Walking out of The Rover, I had a pervasive sense that this film didn’t stand alone. Don’t ask me what that means, but I immediately wanted to watch another of Robert Pattinson’s (grown-up) efforts: Cosmopolis. And so I did. The similarities are indeed striking, a disillusioned protagonist goes on a quest for something trivial, in this case a haircut. Along the way, he self-destructs. In Cosmopolis, however, we watch the self-destruction occurs whereas I found in The Rover a sense that this destruction has already occurred. Thus, Cosmopolis functions as something of a prequel, a similar portrait of the modern world which has been eviscerated by economics, by analysis, by the raw power of information. Eric Packer (they even share first names) is bored, engorged, sick of everything he has done which, at the age of 28, is quickly approaching everything that can be done. He is a multi-billionaire and, in what may be the hidden inciting incident, he has just gotten married to a billionairess. He has arrived, therefore he gets in his car and leaves. He is obsessed with death; he knows that the “logical extension of business is murder” and seems to be waiting for his turn to die. As it turns out, his turn is the present, a present which reasserts itself with a vengeance over-against his carefully designed future plans. Packer is defeated; he cannot master the market and he cannot master his wife. He is finished, unlike the taxi drivers he refuses to demarcate his territory, his power, with material possessions and so he falls under the weight of anonymity.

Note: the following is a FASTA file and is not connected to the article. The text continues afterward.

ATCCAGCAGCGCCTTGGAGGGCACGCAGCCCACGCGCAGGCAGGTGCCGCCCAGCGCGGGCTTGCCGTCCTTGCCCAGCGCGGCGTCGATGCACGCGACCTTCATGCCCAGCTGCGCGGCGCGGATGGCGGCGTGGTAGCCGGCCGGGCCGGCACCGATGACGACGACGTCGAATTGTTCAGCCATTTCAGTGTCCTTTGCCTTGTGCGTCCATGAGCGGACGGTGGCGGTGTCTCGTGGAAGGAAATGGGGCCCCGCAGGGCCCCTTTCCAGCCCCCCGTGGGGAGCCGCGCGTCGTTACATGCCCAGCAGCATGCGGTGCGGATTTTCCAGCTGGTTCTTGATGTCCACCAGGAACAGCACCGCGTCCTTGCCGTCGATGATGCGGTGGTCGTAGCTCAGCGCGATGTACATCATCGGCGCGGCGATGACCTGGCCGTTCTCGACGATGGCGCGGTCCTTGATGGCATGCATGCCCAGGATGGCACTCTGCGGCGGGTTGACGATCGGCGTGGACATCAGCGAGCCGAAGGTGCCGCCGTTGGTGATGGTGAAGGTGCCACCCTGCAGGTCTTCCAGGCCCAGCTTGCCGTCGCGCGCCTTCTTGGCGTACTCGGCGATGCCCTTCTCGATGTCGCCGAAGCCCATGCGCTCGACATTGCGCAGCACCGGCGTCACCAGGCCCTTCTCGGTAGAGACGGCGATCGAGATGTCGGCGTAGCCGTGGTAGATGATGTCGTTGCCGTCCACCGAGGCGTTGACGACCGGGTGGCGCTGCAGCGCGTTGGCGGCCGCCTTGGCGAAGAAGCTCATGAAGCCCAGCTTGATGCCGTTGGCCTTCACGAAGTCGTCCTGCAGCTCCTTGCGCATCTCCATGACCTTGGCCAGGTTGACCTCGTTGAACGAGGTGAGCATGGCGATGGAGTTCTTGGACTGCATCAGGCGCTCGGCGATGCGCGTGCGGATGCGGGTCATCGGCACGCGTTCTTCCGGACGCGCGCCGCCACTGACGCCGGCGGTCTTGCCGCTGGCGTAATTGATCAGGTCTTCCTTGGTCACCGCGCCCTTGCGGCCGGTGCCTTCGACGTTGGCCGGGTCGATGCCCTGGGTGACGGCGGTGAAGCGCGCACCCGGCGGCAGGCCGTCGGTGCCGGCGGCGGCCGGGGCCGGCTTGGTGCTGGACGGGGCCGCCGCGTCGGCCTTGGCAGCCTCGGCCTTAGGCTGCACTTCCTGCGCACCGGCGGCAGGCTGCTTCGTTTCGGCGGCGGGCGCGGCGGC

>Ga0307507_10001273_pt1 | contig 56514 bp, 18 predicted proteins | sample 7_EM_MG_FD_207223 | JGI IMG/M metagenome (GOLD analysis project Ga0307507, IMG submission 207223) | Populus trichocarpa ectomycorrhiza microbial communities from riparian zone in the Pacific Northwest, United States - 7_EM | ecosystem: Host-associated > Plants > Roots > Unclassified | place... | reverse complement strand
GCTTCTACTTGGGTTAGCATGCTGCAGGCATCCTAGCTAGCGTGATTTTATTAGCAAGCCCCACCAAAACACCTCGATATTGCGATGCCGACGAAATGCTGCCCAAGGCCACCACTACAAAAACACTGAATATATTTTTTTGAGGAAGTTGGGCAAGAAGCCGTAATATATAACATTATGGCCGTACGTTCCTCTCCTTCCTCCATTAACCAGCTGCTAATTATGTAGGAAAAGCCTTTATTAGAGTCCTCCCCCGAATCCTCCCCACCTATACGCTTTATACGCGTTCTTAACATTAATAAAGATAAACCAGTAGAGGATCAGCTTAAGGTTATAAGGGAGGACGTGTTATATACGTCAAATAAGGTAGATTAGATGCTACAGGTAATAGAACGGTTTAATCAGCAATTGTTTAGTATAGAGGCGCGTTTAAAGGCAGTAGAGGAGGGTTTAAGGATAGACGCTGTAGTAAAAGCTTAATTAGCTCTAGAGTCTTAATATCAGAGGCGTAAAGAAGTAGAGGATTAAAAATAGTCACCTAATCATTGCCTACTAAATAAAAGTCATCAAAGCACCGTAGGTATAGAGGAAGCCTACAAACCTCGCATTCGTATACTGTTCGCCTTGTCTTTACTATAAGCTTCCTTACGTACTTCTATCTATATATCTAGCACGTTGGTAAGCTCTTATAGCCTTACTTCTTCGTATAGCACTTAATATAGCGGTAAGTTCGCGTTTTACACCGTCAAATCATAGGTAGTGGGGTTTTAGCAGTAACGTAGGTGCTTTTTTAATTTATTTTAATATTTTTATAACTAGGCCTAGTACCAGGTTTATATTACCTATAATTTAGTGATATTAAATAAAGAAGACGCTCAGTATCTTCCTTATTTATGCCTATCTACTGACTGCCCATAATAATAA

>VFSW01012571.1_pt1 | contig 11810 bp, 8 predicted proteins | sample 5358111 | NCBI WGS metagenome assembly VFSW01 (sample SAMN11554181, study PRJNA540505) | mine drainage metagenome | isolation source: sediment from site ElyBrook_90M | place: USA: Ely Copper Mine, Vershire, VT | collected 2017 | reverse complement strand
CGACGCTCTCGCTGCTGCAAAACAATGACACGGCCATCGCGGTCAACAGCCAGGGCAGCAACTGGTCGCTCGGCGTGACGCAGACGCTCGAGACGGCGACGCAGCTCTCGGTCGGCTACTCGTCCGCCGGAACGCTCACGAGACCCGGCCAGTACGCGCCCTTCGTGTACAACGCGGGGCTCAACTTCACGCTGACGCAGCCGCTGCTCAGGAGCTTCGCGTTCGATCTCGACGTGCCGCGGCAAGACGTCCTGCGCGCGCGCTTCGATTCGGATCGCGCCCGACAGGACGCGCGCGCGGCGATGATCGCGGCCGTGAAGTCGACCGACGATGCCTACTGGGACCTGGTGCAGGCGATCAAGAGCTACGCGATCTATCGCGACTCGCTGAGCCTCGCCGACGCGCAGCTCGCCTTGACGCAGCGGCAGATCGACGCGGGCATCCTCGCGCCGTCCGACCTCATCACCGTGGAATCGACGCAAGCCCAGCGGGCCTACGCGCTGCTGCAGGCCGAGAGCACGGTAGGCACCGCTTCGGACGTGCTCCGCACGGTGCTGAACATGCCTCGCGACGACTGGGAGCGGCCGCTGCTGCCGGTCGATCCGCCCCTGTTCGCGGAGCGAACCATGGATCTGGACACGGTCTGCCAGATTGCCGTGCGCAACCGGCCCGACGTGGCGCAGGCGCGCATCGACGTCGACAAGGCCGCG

A loose trilogy, I would argue, could be formed by The Wolf of Wall Street, Cosmopolis, and The Rover (in that order). Here we find the rise, fall, and plateau of the modern man, the powerful giant at the crux of his economy. The one who gets it done. I often hear it said that stories like this don’t need to be told, that biographies of the ruthless (fictional or not) are pedantic because the evils of the powerful are plain to see. Why put them under the microscope for two (or three!) hours? Why subject ourselves to that? I think this question is a bit misguided about the purpose of art, but entertaining it I would say two things. First, these films may feature concrete narratives but they, like all good art, offer a reflection of the current culture that spawns them. A nihilist fable may be depressing, but that doesn’t make it meaningless (…) because it is an accurate portrait of the power in the world. If there is one thing nihilism has been correct about, it is that power, like hot air, rises. These portraits, then, of the “men at the top” are insightful in their pairing of societal influence with purposelessness. Indeed, it is fascinating to chart the importance of human connections in these films and the way in which the protagonists rise and fall based on their friendships and enemies, especially as their enemies become those with whom they are most closely associated. I think there is a lesson in ethics there, but either way these films are a stark reminder of how much of the world operates. Perhaps, in a way, they prophetically proclaim the vapidity of the “American dream,” showing that a “rags-to-riches” story can all to easily be played in the opposite direction.